The position of Governor General in Canada is mostly ceremonial. It’s unelected and a way to link the nation with the Queen. It’s also, then, not very interesting as far as politics goes. But Julie Payette, who was appointed to the position last month, is raising some eyebrows after a speech she made at the Canadian Science Policy Convention in Ottawa on Wednesday night.
Realize that Payette isn’t some random person in her position. Her résumé includes stints as a businesswoman, computer engineer, pilot, and astronaut. She spent more than three weeks in space and became the first Canadian on the International Space Station. She takes science seriously, and she’s not afraid to advocate for it. She’s all kinds of badass.
Maybe that’s why her remarks caught a lot of people’s attention. Payette mocked astrology, joked about Creationists, and questioned climate change deniers.
On astrology, Payette noted, with incredulity, that there are those who believe “that your future and every single one of the people here’s personalities can be determined by looking at planets coming in front of invented constellations.”
“We are still debating and still questioning whether life was a divine intervention or whether it was coming out of a natural process let alone, oh my goodness, a random process,” Payette said.
“Can you believe that still today in learned society, in houses of government, unfortunately, we’re still debating and still questioning whether humans have a role in the Earth warming up or whether even the Earth is warming up, period?” she asked.
None of this should be controversial. Not at a science conference, of course, but not to the rest of the public either. Anyone who finds her remarks the least bit offensive must be someone who doesn’t care about evidence, reason, or reality.
And yet, Aaron Wherry of CBC News is acting like Payette went far beyond her ceremonial role by pointing out facts.
Those who read and write horoscopes would be entitled to take offence. If there is a national association of astrologers, it will presumably be asking Rideau Hall [Payette’s residence] for a retraction.
But however strongly one feels about the science of evolution, religious belief might generally be considered sacrosanct, or at least a topic that the appointed occupant of Rideau Hall should avoid commenting on.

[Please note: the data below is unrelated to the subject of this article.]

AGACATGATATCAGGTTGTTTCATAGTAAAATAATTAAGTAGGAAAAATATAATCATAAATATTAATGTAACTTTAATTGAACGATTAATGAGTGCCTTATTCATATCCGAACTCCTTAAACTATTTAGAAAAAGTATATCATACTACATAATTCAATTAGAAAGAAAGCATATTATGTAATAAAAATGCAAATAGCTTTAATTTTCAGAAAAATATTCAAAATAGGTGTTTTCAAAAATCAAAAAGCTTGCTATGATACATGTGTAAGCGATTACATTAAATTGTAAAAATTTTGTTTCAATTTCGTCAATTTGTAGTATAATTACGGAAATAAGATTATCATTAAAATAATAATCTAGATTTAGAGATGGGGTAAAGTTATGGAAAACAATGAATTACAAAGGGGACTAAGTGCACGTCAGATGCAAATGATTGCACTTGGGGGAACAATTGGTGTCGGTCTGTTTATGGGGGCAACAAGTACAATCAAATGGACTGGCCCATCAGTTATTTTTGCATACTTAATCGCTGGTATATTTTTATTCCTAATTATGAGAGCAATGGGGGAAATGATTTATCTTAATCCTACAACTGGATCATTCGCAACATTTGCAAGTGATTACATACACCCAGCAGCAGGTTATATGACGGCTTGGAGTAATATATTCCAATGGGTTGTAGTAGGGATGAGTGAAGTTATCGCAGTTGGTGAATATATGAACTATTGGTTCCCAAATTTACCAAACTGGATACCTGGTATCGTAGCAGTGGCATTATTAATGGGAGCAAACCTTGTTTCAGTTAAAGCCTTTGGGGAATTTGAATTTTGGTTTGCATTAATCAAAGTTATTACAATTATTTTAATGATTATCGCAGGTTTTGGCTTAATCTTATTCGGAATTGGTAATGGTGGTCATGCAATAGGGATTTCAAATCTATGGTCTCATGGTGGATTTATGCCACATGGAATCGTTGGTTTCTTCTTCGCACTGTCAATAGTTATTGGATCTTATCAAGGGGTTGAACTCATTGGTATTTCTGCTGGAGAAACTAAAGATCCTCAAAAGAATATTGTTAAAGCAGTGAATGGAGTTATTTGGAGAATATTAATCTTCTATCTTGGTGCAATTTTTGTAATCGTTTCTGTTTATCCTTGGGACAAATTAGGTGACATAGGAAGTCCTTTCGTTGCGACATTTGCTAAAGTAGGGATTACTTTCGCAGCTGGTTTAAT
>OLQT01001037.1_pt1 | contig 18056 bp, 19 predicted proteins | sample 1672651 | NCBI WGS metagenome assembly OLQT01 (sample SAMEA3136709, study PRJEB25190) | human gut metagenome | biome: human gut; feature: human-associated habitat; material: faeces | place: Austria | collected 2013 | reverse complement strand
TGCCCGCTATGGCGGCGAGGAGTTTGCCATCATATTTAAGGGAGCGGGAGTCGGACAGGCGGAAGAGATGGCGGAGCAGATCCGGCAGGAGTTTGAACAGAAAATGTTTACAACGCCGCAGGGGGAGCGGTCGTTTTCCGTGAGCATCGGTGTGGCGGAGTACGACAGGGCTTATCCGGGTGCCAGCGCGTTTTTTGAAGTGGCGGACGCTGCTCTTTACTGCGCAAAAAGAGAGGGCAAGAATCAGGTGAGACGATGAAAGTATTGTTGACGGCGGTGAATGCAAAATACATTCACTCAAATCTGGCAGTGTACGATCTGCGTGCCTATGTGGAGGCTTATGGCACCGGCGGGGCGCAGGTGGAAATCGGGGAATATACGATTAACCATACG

It was what she had to say about climate change that seemed most immediately interesting. Granted, it’s also possible that saying what she said shouldn’t be considered interesting.
… it is vital that the public have faith in the governor general’s objectivity.
It is for that reason — even more than the fact Payette is an unelected figurehead for the nation — that governors general are best advised to avoid being too interesting.
In short, Wherry says the Governor General must always be objective even when the other side is wrong. We know how evolution works. We know the dangers of climate change and the role humans play in it. We know astrology is pseudoscience. The people who don’t know those things shouldn’t be taken seriously or treated with any deference.
It’s incredible that anyone — much less a CBC News commentator — would ask an accomplished woman to dumb herself down in the name of objectivity.
What’s next? “Some people believe 2 + 2 = 5, so Payette shouldn’t dare say that it equals 4! She might offend math skeptics!”?
She didn’t say anything controversial. She was honest. Being impartial with regards to politics doesn’t mean Payette should have to pretend myths and facts are one and the same. (To his credit, Prime Minister Justin Trudeau said he was “proud” of Payette’s speech. According to CTV News, Trudeau applauded her “defending science as part of the foundation of a successful society.”)
If Wherry found her speech too “interesting” — or too biased — then the problem lies entirely with him, not the educated person on stage telling a crowd of scientists that they have their work cut out for them in a world where fake news thrives.
(Screenshot via YouTube. Thanks to Lorne for the link)